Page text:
Hallelujah To Oprah's New Drama 'Greenleaf' About A Memphis Megachurch

Oprah Winfrey seems to be getting the hang of this television thing.

Our prediction: She has a bright future in this business.

The basis of this bold prediction is her new scripted series called “Greenleaf,” a prime-time drama about a powerful family named Greenleaf at the head of an African-American megachurch in Memphis.

The show, produced by Lionsgate, premieres on Oprah’s cable network, OWN, over two nights this week -- Tuesday and Wednesday. She is one of three executive producers on the show (the other two are Craig Wright and Clement Virgo), and she’s in it too. She plays the owner of a Memphis nightclub who is related to the Greenleaf family by marriage (her sister is married to the Greenleaf patriarch, Bishop James Greenleaf).



Oprah (and presumably others at OWN and Discovery, which is co-owner of OWN) is so confident in this show that it was renewed for a second season back in April, a full two months before a single episode would be seen by any member of the general public. Her confidence is not misplaced: The show is a prime-time soap about a rich and powerful family that has the potential to find a wide audience.

As you might guess, the members of this Greenleaf family are harboring a number of secrets -- sins that fly in the face of the family’s public image as leaders in Memphis’ Christian community.

While the show’s cast of characters includes various relatives who work in the church hierarchy -- including wives, aunts, uncles, children both grown and not grown -- the show centers mainly on two of them, at least in the first two episodes I watched.

These would be Bishop James (played by the incomparable Keith David) and Grace Greenleaf (Merle Dandridge), a prodigal daughter who returns home to rejoin the family business after a 10-year estrangement. Her return home threatens the status of several other key family members who soon become worried about their positions in the church power structure. Among them is the bishop’s wife, Lady Mae (Lynn Whitfield).

If this show was just a run-of-the-mill prime-time soap, it might not receive a rave this enthusiastic, although whether or not a highfalutin' TV critic puts his seal of approval on it should have no bearing on its success among OWN viewers or anyone else who happens to find it.

If the show’s soapier aspects are designed to pull as many as people as possible inside its tent, it does aspire to being something a few degrees more than just a soap opera. Since the family in question is a powerful African-American one, issues of race lie just beneath the surface -- and sometimes above the surface too.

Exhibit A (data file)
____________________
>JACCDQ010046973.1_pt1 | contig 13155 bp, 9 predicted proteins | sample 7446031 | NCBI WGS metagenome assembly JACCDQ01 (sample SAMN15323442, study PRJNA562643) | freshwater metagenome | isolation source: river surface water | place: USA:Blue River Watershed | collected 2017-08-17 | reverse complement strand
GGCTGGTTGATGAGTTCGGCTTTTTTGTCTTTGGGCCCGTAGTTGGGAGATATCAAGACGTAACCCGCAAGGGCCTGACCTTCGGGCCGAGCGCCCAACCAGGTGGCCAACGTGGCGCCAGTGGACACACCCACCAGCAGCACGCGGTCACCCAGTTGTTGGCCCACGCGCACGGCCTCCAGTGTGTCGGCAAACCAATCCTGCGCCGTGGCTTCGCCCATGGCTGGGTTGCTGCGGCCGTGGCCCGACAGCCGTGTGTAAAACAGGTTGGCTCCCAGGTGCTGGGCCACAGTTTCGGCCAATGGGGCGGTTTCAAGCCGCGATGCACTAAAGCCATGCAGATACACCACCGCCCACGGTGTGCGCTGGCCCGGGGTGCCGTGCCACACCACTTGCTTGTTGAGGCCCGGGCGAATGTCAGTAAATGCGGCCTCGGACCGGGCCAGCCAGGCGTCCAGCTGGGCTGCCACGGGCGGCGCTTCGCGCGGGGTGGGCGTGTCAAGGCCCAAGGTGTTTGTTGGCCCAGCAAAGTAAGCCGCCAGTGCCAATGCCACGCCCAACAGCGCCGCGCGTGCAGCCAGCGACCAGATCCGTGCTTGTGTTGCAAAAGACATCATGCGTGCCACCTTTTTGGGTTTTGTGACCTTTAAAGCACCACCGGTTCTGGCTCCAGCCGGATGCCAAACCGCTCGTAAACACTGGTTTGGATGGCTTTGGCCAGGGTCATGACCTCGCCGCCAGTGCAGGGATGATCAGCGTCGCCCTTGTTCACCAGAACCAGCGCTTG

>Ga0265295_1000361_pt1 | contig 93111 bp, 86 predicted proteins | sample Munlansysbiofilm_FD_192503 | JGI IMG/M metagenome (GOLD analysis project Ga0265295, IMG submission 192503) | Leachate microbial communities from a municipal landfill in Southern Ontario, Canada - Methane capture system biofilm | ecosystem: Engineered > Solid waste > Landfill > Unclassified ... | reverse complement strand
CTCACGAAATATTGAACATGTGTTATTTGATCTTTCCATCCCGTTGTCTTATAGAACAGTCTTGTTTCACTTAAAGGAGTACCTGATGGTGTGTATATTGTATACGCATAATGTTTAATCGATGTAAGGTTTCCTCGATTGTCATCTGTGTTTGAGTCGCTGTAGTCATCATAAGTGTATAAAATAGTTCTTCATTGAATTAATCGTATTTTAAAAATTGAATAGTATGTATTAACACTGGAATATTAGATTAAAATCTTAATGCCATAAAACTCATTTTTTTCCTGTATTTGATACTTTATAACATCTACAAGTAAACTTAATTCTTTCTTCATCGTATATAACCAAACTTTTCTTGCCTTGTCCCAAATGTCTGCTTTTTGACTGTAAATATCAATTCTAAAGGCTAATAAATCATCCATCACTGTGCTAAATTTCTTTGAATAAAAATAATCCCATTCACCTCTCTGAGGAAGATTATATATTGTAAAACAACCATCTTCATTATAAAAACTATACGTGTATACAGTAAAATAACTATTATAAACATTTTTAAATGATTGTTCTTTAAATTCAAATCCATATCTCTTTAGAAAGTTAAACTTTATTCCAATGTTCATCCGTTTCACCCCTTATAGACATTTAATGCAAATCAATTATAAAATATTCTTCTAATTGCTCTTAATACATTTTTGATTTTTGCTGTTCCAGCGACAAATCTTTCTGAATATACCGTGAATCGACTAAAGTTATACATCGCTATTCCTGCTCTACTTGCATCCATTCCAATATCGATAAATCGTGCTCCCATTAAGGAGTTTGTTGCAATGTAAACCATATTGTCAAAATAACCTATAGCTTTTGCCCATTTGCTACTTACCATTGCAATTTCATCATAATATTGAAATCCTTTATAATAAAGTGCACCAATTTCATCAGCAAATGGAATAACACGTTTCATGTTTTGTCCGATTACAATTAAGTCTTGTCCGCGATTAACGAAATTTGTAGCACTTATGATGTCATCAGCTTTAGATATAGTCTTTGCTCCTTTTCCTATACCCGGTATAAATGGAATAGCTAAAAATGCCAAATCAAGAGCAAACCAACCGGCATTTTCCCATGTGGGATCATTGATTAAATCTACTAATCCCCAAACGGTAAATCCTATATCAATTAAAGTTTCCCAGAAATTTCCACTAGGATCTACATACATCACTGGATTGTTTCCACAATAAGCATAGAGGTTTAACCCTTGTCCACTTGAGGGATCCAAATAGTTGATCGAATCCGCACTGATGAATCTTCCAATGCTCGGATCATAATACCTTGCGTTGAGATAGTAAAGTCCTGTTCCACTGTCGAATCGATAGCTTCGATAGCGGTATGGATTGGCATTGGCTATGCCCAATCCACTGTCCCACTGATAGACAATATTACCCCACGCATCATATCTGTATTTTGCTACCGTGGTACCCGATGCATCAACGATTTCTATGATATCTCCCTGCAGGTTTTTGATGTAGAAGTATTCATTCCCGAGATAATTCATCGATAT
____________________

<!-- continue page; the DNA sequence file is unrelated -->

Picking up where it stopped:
For example, the church is being investigated by the U.S. government as part of a Senate crackdown on religious institutions claiming tax-exempt status. When the bishop learns of the investigation from a Tennessee senator who is a long-time associate, he wonders if the investigation is race-related. The senator, who is also African-American, assures him that white churches are undergoing the same scrutiny.

At the same time, the Memphis community is dealing with the fatal shooting of a young man by a cop being described in the media as trigger-happy. At first glance, this seems like a ripped-from-the-headlines racial incident. But wait -- there’s more to this case than first meets the eye.

Near the end of Episode One, as I was about to dismiss “Greenleaf” as just another prime-time soap opera, Bishop Greenleaf took the church’s stage to deliver a sermon that was one of the best-written pieces of script I’ve heard on a TV show in a long time.

“The Bible is not a rule book!” he sermonized. “It’s not even a work of literature! … The Bible, praise God, is like a bunch of emails from the best friend you ever had, saying ‘I love you! I miss you! Please come home!’ ”

Recited by Keith David -- whose voice is known to many for his narration on Ken Burns documentaries such as “The War” (about World War II) and “Unforgivable Blackness: The Rise and Fall of Jack Johnson” -- the sermon makes the hairs on your neck stand up. 

Nice job, Oprah Winfrey. We look forward to hearing more from you in the years to come.

“Greenleaf” premieres Tuesday (June 21) and Wednesday (June 22) at 10 p.m. Eastern on OWN.

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